I am trying to recreate Fig. 5b of this paper

I have a solvated NH4+ in my system and would like to create a similar visualisation for my case.

Can this be generated using VMD? If so could someone point out what i should be looking for in the documentation? Alternatively, what other software could I use to create this? Thank y'all!

Spatial distribution of water around NH4+

  • 1
    $\begingroup$ This can be done by generating a cube file with the occupancy of water molecules around the ammonium ion. $\endgroup$ Jul 13, 2023 at 1:36
  • 2
    $\begingroup$ Its better to post link as some descriptive text rather than the raw link as described here (looks like [here](https://mattermodeling.meta.stackexchange.com/questions/423/please-use-hyperlinks-instead-of-raw-urls)) $\endgroup$
    – Tyberius
    Jul 13, 2023 at 13:55
  • $\begingroup$ @HemanthHaridas I have already generated a trajectory file for an ammonium ion in a water box. I'm not sure of what steps I must follow next to generate this kind of a figure using my system. $\endgroup$ Jul 17, 2023 at 18:05
  • $\begingroup$ Thank you @Tyberius, I have edited my question as suggested. $\endgroup$ Jul 17, 2023 at 18:07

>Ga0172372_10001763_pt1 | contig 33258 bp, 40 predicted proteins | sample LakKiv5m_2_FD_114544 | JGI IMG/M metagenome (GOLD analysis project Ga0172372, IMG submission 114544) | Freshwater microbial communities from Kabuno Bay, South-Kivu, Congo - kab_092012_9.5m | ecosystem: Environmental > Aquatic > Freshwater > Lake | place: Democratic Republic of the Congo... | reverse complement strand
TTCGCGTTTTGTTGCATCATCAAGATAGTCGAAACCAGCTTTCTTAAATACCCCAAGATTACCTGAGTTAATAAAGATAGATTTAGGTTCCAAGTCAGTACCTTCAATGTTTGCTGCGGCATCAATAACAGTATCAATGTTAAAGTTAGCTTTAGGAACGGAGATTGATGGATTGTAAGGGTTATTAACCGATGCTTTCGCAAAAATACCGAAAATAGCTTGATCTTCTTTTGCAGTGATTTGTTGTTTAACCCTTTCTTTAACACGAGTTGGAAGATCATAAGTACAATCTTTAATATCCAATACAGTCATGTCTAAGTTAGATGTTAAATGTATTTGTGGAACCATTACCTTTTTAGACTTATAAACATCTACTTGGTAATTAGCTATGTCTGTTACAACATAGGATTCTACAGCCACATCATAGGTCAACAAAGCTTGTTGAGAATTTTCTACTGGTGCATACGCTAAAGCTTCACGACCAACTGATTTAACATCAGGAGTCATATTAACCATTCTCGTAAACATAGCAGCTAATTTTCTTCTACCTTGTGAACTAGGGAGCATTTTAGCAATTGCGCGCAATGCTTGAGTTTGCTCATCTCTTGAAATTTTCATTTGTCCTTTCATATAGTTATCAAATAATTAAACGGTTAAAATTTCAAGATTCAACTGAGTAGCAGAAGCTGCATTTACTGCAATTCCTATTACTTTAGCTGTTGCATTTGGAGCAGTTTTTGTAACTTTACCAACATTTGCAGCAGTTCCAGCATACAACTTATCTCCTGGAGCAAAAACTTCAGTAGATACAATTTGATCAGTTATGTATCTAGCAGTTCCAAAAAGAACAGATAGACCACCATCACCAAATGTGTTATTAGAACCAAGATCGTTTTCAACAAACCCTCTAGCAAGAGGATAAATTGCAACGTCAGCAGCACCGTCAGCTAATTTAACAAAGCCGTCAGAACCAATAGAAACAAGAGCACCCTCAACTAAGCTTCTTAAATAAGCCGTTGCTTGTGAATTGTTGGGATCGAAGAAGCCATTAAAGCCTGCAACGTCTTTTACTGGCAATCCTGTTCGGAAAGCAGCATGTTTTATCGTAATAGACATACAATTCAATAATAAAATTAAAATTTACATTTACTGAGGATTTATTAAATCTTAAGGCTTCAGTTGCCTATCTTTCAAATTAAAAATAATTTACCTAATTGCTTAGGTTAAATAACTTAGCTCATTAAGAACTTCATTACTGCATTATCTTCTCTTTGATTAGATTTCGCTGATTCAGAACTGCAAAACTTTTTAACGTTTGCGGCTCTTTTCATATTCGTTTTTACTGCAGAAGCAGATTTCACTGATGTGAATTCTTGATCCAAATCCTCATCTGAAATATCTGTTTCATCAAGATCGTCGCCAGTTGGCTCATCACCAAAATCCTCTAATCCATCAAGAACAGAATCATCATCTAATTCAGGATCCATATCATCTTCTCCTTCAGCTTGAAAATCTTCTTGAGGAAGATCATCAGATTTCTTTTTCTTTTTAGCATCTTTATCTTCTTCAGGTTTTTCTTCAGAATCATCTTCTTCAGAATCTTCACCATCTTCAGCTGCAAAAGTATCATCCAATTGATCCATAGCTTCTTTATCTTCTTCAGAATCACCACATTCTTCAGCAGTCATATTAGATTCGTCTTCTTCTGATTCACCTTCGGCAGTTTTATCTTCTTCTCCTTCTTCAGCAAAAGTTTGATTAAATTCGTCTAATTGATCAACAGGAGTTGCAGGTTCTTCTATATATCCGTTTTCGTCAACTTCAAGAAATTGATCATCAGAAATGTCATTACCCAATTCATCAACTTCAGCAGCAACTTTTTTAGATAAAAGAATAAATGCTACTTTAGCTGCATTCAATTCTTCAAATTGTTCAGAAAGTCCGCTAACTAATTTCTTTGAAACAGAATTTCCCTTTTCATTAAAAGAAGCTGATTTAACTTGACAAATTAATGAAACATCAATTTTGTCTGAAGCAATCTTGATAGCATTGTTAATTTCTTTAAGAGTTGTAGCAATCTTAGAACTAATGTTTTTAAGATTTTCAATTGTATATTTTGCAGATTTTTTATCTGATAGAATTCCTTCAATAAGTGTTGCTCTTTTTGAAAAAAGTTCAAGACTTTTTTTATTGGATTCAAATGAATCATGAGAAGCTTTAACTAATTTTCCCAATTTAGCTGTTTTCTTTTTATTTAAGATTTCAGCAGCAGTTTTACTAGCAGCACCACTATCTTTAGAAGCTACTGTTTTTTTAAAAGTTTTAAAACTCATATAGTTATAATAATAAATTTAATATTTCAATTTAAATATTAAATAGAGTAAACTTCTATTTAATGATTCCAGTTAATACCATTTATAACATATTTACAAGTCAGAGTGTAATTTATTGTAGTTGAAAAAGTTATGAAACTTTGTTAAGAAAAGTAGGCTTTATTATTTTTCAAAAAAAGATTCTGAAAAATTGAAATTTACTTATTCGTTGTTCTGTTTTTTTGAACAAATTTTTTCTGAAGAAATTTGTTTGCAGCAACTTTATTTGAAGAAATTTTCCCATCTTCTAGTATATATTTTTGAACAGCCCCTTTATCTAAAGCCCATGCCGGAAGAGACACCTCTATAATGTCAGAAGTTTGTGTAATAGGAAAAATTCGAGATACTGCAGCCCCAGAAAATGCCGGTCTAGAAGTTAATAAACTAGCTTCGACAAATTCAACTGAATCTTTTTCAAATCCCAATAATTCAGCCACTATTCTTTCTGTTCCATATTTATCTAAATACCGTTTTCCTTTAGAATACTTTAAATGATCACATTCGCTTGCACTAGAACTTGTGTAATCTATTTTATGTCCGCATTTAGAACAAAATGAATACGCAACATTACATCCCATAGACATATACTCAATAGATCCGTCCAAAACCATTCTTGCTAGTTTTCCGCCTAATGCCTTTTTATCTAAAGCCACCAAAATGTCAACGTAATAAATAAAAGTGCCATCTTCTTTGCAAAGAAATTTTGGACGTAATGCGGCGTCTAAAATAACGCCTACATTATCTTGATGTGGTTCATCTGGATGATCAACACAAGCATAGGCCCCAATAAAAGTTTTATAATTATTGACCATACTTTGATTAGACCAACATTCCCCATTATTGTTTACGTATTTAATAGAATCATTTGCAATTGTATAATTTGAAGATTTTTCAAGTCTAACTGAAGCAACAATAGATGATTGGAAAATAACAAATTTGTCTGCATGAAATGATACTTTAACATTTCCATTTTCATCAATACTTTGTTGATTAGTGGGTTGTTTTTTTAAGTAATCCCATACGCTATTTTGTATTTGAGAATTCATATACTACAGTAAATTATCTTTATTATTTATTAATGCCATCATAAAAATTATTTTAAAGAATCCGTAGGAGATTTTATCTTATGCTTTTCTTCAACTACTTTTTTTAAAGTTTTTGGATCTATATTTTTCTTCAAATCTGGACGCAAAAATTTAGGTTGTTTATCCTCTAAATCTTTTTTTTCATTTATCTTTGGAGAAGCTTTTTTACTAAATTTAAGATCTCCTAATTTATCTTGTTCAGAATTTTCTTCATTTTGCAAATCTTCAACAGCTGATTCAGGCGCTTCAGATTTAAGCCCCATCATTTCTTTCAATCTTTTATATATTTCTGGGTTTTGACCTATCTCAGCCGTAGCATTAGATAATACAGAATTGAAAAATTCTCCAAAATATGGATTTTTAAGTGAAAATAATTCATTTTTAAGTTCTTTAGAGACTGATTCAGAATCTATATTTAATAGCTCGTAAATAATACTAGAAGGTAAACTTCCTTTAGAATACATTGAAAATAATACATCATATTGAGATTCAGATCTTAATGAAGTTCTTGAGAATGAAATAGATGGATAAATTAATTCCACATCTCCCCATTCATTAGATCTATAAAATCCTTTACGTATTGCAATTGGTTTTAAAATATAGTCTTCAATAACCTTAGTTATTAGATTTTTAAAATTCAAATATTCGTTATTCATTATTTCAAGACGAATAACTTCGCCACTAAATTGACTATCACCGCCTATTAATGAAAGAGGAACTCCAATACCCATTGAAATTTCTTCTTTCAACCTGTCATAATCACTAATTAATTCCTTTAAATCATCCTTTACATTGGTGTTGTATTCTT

2 Answers 2


The figure that you have provided depicts the spatial distribution of water molecules around the NH$_4$$^+$ ion. This is generally generated by calculating the 3D probability density of water-O atoms around the NH$_4$$^+$ ion. The easiest way is to write a script that would calculate this over the trajectory.

I do not have a script that can do it, but will provide a general algorithm to do this:

For every frame in trajectory:
    Center ion to the center of the box
    Calculate 3D histogram for the water O coordinates for water molecules within a cutoff distance. 
Write this data as a Cube file. 

VIAMD software will allow you to do that. You can use the sdf function in the script editor after loading your trajectory. It would like something like that depending on your topology:

V = sdf(resname("NH4"), element('O') in resname("SOL"), 5.0);

You can then see your distribution in the density window. In Property, you will see V, by clicking on it will display in the window.

There is tutorial in the wiki of the github to tune your visualization of the SDF. VIAMD as been published here.

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    $\begingroup$ As it’s currently written, your answer is unclear. Please edit to add additional details that will help others understand how this addresses the question asked. You can find more information on how to write good answers in the help center. $\endgroup$
    – Community Bot
    Dec 8, 2023 at 16:50

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